One Tank Trip: Behind the scare at Field of Screams

 

It's not so bad in the daylight when Field of Screams in Lancaster County is more just like a field, with the sun shining and no zombies roaming.

You can see how it's done, how they put the scare in the show without having to look over your shoulder. As Field of Screams Co-owner Gene Schopf adds, "This is where monsters are made."

At the effects building, actors sign in and get their costumes. There are 1,500 hanging here. Each character has its place. Once they're checked in, they'll head upstairs to makeup where the transformation process takes anywhere from five to 20 minutes.

It's where they take you from not scary to terrifying.

"It takes about 200 to put the show on. We have about 400 that we draw from, but every night there's at least 200 actors and employees on the property." says Schopf.

They take a trek behind the scenes, darting behind buildings and walking along hidden paths so you don't see them before they scare you.

It wasn't always such a big-time production.

"In the barn behind me, the Den of Darkness, we had the Boy Scouts down and we would set up a little straw tunnel and they would go through and we'd do scares," said Schopf.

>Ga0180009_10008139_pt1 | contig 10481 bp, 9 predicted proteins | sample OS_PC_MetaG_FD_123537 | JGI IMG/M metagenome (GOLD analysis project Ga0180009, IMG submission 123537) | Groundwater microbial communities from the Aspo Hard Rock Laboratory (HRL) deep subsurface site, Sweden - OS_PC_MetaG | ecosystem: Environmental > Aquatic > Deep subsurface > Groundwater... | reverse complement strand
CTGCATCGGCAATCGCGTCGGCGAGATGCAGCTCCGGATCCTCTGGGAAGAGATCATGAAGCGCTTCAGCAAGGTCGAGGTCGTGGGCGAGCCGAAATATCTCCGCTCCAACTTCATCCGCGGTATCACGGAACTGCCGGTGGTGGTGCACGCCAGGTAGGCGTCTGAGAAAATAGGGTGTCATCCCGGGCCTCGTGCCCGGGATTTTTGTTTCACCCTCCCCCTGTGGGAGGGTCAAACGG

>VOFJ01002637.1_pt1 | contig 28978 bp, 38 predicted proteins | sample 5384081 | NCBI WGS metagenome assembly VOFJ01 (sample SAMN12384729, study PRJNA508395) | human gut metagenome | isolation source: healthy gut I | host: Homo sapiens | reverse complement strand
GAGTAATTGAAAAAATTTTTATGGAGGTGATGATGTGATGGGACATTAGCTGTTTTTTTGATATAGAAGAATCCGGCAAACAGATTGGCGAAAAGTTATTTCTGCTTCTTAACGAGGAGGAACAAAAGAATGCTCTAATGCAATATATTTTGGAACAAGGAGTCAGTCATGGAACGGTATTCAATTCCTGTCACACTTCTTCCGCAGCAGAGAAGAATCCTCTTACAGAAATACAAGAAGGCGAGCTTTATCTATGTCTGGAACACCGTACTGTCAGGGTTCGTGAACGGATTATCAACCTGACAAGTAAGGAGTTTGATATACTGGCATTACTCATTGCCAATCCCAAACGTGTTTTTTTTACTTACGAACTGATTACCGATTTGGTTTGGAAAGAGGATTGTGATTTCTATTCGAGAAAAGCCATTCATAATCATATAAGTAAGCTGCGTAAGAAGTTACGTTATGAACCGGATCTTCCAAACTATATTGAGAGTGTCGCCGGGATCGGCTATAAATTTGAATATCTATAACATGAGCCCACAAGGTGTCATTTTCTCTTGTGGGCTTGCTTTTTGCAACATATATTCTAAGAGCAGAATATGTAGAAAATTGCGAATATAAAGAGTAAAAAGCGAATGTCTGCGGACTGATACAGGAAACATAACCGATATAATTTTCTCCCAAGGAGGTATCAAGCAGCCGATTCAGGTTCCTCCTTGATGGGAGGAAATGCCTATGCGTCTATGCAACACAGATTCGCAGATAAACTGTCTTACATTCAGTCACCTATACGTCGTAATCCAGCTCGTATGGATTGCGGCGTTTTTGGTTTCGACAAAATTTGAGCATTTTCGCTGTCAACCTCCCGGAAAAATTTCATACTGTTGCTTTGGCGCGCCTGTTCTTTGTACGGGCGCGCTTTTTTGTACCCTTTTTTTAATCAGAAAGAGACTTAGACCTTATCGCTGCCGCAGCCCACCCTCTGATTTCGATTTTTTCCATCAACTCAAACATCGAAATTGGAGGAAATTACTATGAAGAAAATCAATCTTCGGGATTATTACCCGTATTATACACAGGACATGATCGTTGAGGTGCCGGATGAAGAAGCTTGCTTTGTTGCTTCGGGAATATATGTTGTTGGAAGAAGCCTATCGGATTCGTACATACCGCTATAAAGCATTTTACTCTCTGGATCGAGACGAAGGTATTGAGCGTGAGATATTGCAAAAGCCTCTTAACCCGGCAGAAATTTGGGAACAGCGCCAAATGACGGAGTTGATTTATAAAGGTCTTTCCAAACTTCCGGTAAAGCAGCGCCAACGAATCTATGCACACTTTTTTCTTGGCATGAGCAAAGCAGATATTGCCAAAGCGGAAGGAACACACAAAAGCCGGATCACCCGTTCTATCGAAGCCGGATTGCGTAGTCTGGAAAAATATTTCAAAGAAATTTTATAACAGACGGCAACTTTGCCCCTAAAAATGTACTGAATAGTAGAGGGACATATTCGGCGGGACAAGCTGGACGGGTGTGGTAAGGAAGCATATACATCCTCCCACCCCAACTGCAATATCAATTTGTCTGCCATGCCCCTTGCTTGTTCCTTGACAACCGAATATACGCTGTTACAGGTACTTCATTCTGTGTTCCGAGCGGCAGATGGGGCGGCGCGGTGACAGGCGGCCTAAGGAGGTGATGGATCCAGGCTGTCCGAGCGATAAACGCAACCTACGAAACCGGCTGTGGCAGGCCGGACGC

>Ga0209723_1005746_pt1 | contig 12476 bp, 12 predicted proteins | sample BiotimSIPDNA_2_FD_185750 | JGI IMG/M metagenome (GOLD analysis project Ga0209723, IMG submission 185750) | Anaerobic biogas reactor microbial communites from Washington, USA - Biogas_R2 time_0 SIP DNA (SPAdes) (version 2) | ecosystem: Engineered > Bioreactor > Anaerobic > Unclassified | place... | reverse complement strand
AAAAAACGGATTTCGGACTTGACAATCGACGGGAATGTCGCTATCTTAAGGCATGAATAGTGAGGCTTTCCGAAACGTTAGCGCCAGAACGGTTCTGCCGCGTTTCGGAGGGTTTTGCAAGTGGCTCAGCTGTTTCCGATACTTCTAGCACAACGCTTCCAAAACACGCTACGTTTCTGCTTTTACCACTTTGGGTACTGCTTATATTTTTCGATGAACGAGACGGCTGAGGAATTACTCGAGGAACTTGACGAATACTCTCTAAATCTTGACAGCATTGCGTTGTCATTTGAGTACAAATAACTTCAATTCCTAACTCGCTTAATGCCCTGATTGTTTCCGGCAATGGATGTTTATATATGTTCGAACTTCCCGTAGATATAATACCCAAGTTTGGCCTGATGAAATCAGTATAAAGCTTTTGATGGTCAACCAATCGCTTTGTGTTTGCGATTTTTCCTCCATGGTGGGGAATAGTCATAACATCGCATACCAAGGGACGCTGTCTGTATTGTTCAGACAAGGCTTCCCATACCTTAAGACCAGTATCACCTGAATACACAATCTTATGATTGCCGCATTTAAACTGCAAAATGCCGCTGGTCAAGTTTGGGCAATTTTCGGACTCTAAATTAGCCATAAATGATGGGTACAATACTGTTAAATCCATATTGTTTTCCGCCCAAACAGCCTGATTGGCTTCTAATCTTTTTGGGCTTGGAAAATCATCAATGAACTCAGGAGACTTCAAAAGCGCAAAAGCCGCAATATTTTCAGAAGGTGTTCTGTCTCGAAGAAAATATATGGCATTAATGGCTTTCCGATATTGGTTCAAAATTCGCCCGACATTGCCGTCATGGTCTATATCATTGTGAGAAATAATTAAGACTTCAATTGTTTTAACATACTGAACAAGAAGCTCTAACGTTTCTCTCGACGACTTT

That was in the early 1990s, when brothers Jim and Gene Schopf thought of haunting as a hobby.

"We'll do it for a year and be done and people loved it so here we are 26 years later," remembers Schopf.

The only thing on the property then was this building, which was a house for their cow and the Frightmare Asylum, a chicken house.

"Everything else was just a product of hard work over the last 26 years. Every fence, every building, every queue, every scene, every set was just add-ons every year," said Schopf.

Farming went by the wayside. So did Gene's teaching job. The focus instead went to sets that take two years to build, intricate pneumatics, cylinders, valves and wires connecting just about everything. It's all timed, designed, planned out to the last detail. In 26 years, they've never tired of the screams.

"No, that's the sound of money and the one thing that I'm afraid of is rain on Saturdays in October, that's the only thing I'm afraid of anymore after all this," said Schopf.